Why real estate needs to wake up to the circular economy
The customer experience has become as important as the merchandise, so retailers are looking for ways to roll out the red carpet treatment.
Closed loop systems. Cradle to cradle thinking. Take back schemes. Sharing economy…
These are all terms gaining traction in the business community. Yet you wouldn’t be alone in failing to appreciate their relevance to real estate. After all, the sustainability message to real estate professionals has been carbon, carbon, carbon.
Buildings are responsible for 40 percent of the UK’s greenhouse gas emissions, and efforts to tackle this have focused primarily on the operational energy performance of buildings. Yet this is in danger of masking the wider sustainability impacts of an industry that consumes more than 400 million tonnes of material every year and generates a third of all our waste.
The construction industry is the UK’s largest consumer of natural resources, and the biggest producer of waste – which in itself adds a huge embodied carbon burden, not to mention depleting finite resources.
So it’s time for real estate to wake up to this trend that they call the ‘circular economy’. The future won’t look like the past. The availability and price of commodities, resources, and materials will be increasingly volatile. So the traditional linear “take, make, dispose of” model looks increasingly unstable in a resource constrained future. Instead a circular model becomes more appealing: one firm’s waste is another’s resource; resources are kept in use and their value retained; we multiply our efficiency by doing more with less.
So what does the circular economy look like for real estate?
Flexible and adaptable design can extend the lifespan of a built asset in response to changing needs and trends. Some buildings are demolished much earlier than their 50-60 year design life, but even demolishing at 60 years should be unnecessary with clever design.
Most buildings will need to work much harder in the future – morphing uses at different times of day or different periods in their lifecycle. That requires us to think up front about zoning and space planning, sub-metering arrangements, provision for changing the building envelope, the possibility of future expansion or extension and designing for different uses.
And, of course, it means designing to be able to retrofit the building’s energy sources – potentially connecting it to decentralized renewable technologies and other future technological innovations.
The aspiration should be to use less and waste less both now and in the future.
Firstly, this means reducing the demand for primary materials needed in construction. Research shows that, on average, structural materials typically only work at 45 percent of their strength capacity. That means we’re potentially using up to twice as much material in our buildings than is absolutely necessary. Instead, by setting a target for the volume or weight of structural material relative to the floor space in the building, we can significantly improve the resource efficiency of real estate.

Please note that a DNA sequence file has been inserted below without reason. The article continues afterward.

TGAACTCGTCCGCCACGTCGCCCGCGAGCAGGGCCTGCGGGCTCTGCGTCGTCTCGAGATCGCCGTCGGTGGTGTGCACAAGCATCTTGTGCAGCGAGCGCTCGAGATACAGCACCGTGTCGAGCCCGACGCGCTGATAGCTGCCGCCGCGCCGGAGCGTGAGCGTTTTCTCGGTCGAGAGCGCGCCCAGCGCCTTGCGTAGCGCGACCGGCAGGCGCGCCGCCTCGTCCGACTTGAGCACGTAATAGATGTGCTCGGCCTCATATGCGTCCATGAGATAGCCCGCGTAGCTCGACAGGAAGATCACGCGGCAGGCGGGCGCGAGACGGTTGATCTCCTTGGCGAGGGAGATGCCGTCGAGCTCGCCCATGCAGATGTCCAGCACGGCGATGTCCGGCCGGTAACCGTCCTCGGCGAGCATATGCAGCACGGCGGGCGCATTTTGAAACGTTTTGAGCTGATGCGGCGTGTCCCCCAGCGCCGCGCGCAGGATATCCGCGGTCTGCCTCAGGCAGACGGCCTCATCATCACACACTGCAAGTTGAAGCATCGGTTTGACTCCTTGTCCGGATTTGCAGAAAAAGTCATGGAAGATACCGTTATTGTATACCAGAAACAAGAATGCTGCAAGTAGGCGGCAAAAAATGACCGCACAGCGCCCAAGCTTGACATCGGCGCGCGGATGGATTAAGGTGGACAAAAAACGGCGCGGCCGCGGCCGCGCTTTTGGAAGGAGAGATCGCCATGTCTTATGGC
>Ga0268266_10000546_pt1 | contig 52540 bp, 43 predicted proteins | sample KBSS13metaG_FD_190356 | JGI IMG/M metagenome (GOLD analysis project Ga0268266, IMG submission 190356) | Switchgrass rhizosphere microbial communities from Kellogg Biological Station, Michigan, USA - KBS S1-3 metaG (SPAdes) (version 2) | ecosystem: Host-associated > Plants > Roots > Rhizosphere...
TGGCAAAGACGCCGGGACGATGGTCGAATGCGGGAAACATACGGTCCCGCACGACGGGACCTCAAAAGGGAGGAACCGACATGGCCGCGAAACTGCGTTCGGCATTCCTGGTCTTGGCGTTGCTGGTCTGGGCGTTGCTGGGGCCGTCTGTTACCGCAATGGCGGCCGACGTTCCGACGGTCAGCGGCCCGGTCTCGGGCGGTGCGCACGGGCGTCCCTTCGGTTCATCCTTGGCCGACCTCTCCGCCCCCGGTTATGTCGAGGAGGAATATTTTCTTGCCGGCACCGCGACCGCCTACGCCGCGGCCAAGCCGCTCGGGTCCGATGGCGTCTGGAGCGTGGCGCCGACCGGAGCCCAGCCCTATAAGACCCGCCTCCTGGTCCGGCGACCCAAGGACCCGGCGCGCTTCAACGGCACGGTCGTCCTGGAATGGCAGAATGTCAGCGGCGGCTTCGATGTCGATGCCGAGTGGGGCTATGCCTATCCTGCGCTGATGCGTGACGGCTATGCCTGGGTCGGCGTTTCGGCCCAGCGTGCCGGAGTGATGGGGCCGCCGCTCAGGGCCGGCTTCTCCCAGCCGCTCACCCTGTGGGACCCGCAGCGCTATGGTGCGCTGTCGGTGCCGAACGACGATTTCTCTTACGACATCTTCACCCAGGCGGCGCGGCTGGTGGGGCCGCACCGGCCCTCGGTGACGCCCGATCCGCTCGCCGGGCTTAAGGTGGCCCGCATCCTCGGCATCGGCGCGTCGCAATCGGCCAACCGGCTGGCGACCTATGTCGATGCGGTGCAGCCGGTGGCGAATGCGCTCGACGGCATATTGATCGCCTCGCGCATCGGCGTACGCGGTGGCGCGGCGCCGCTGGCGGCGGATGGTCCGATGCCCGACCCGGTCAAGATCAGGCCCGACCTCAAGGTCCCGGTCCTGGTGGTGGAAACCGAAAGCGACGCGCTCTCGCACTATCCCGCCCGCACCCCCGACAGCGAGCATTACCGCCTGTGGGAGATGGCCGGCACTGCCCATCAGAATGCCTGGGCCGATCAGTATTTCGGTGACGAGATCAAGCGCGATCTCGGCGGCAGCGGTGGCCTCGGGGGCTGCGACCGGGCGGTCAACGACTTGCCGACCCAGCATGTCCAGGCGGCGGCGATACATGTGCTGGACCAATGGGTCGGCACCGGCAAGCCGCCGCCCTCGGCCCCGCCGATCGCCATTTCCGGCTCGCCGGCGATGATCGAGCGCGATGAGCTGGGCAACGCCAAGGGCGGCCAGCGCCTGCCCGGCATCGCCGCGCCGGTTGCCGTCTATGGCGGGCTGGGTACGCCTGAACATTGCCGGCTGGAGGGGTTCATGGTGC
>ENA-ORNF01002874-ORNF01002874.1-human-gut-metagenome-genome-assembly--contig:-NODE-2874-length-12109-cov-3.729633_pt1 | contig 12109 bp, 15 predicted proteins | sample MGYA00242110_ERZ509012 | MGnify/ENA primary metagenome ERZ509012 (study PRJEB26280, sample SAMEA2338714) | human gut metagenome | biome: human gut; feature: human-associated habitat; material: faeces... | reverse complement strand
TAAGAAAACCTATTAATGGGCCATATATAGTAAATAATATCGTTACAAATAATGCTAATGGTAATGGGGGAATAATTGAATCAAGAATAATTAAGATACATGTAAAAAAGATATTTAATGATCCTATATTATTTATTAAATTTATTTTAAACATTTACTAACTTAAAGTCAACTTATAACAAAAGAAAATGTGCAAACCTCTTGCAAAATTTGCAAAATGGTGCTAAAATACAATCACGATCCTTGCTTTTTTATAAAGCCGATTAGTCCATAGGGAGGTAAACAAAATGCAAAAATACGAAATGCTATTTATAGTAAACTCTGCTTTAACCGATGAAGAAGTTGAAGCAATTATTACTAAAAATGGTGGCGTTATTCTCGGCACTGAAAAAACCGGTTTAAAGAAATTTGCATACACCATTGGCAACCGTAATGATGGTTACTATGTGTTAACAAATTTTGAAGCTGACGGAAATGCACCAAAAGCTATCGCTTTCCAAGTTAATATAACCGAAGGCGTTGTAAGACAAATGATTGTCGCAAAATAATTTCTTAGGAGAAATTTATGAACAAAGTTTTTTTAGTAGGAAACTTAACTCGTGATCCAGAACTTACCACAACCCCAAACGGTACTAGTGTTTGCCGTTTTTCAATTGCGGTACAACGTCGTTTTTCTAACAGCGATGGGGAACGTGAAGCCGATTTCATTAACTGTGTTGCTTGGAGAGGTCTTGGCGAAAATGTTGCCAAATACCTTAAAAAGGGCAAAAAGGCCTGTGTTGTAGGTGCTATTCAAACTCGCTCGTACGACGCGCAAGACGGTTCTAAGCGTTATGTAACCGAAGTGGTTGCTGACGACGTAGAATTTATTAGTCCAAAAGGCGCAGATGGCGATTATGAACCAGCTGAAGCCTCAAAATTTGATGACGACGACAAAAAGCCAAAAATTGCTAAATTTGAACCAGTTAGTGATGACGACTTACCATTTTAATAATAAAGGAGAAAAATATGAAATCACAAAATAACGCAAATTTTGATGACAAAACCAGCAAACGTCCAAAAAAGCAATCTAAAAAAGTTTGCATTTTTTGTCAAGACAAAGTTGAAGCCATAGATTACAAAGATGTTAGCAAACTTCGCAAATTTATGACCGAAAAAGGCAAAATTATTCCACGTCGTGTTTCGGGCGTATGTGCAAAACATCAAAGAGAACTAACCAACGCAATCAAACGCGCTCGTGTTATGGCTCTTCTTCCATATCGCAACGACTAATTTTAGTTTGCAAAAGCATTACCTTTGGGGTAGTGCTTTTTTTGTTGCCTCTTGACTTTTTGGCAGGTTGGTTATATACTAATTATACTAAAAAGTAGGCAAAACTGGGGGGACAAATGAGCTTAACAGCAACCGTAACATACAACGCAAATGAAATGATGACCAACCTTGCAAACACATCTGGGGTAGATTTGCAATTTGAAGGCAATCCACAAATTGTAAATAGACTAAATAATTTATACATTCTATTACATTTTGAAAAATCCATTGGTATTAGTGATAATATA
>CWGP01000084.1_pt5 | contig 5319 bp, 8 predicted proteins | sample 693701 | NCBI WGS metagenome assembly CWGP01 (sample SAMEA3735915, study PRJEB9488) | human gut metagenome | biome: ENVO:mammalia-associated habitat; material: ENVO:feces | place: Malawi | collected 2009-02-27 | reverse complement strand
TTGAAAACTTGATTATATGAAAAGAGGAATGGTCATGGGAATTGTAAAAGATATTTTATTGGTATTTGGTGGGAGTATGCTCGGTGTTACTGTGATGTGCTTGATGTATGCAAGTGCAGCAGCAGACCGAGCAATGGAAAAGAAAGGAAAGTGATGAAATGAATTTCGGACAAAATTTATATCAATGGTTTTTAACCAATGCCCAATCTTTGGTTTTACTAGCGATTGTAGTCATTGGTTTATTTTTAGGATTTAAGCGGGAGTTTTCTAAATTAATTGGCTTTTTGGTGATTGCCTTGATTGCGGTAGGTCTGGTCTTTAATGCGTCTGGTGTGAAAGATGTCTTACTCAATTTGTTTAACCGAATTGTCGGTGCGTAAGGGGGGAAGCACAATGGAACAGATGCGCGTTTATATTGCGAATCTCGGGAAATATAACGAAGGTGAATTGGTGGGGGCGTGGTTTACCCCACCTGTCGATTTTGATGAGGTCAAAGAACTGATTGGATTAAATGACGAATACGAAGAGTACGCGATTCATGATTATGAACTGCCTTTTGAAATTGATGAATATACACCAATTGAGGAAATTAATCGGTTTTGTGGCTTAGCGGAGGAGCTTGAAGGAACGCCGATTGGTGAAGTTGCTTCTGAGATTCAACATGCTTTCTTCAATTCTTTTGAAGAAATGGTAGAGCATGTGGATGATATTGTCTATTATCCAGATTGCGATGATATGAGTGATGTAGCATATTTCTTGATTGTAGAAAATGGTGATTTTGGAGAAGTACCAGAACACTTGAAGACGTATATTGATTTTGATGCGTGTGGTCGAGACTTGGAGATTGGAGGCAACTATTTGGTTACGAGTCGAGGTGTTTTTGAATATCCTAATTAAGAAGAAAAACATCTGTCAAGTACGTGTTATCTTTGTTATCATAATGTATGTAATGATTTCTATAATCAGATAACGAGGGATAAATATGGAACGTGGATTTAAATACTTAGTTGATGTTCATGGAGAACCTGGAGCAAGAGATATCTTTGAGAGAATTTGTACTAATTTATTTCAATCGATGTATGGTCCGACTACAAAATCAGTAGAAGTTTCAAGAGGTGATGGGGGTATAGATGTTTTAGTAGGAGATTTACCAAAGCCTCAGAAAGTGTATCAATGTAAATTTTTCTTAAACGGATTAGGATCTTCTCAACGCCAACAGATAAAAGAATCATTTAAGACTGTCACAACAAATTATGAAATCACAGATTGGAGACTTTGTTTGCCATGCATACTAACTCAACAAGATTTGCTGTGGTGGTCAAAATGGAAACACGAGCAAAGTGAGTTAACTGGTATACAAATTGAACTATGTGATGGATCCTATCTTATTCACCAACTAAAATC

Secondly, this means reducing the waste generated during construction itself. That requires planning to undertake as much construction off-site as possible. This reduces transport because entire components can be delivered at once, and minimizes the number of on-site errors, which add waste and cause delays.
Designing for deconstruction should also eliminate waste at the end of a building’s life because it requires consideration of how materials and elements can be recovered effectively when maintenance and refurbishment are undertaken and during disassembly/deconstruction.
This is where we need new business models between suppliers and developers or occupiers. Since those paying for the initial materials will not be the same as those potentially benefiting from their recovery at the end of life, some kind of leasing arrangement could be required.
This is now increasingly common for carpet manufacturers, and furniture providers, but obviously a bit more complex when it comes to structural materials. However, with the advent of Business Information Modelling, the relevant information tags for each component in the building should be tracked and available at the time of disassembly.
Circular economy thinking in real estate is not rocket science. But it requires a truly integrated approach to the design and construction process and a very strong ethos to be shared among every single stakeholder in the process.
As someone who has integrated these principles into both my own home retrofit, and an office refurbishment, I can vouch for one thing: it requires dogged determination to overcome the fragmented workaround solutions the industry is so reliant on.
Julie Hirigoyen is the CEO of UK Green Building Council, an industry-led network whose mission is to improve radically the sustainability of the built environment. UK-GBC aims to inspire, challenge and empower its members, working with them to identify and adopt the most sustainable, viable solutions.